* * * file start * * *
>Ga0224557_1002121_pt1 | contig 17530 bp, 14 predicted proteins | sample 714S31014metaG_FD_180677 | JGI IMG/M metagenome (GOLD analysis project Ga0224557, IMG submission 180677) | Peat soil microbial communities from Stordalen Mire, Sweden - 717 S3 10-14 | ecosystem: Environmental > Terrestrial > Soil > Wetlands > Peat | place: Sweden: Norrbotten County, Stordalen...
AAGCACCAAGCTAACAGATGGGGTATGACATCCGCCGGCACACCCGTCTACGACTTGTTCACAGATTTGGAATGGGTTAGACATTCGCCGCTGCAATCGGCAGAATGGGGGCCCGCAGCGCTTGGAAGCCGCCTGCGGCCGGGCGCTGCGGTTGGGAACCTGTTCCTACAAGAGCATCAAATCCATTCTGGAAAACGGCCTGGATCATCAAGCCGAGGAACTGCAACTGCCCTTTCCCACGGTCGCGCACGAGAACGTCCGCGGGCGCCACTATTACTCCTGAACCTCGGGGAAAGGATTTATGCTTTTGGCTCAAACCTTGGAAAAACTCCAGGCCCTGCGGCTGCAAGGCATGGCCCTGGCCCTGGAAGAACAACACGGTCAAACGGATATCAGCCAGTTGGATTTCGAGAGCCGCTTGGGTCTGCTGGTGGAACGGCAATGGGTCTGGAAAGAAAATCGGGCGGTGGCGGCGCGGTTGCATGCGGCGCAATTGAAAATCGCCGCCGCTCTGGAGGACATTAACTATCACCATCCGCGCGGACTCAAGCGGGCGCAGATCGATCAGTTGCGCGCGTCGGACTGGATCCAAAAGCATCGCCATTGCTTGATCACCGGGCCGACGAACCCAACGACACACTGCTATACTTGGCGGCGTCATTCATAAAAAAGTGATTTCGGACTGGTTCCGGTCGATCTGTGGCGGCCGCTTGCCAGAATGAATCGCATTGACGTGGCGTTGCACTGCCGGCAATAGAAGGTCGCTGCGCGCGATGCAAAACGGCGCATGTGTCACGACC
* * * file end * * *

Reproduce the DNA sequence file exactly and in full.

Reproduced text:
>Ga0224557_1002121_pt1 | contig 17530 bp, 14 predicted proteins | sample 714S31014metaG_FD_180677 | JGI IMG/M metagenome (GOLD analysis project Ga0224557, IMG submission 180677) | Peat soil microbial communities from Stordalen Mire, Sweden - 717 S3 10-14 | ecosystem: Environmental > Terrestrial > Soil > Wetlands > Peat | place: Sweden: Norrbotten County, Stordalen...
AAGCACCAAGCTAACAGATGGGGTATGACATCCGCCGGCACACCCGTCTACGACTTGTTCACAGATTTGGAATGGGTTAGACATTCGCCGCTGCAATCGGCAGAATGGGGGCCCGCAGCGCTTGGAAGCCGCCTGCGGCCGGGCGCTGCGGTTGGGAACCTGTTCCTACAAGAGCATCAAATCCATTCTGGAAAACGGCCTGGATCATCAAGCCGAGGAACTGCAACTGCCCTTTCCCACGGTCGCGCACGAGAACGTCCGCGGGCGCCACTATTACTCCTGAACCTCGGGGAAAGGATTTATGCTTTTGGCTCAAACCTTGGAAAAACTCCAGGCCCTGCGGCTGCAAGGCATGGCCCTGGCCCTGGAAGAACAACACGGTCAAACGGATATCAGCCAGTTGGATTTCGAGAGCCGCTTGGGTCTGCTGGTGGAACGGCAATGGGTCTGGAAAGAAAATCGGGCGGTGGCGGCGCGGTTGCATGCGGCGCAATTGAAAATCGCCGCCGCTCTGGAGGACATTAACTATCACCATCCGCGCGGACTCAAGCGGGCGCAGATCGATCAGTTGCGCGCGTCGGACTGGATCCAAAAGCATCGCCATTGCTTGATCACCGGGCCGACGAACCCAACGACACACTGCTATACTTGGCGGCGTCATTCATAAAAAAGTGATTTCGGACTGGTTCCGGTCGATCTGTGGCGGCCGCTTGCCAGAATGAATCGCATTGACGTGGCGTTGCACTGCCGGCAATAGAAGGTCGCTGCGCGCGATGCAAAACGGCGCATGTGTCACGACC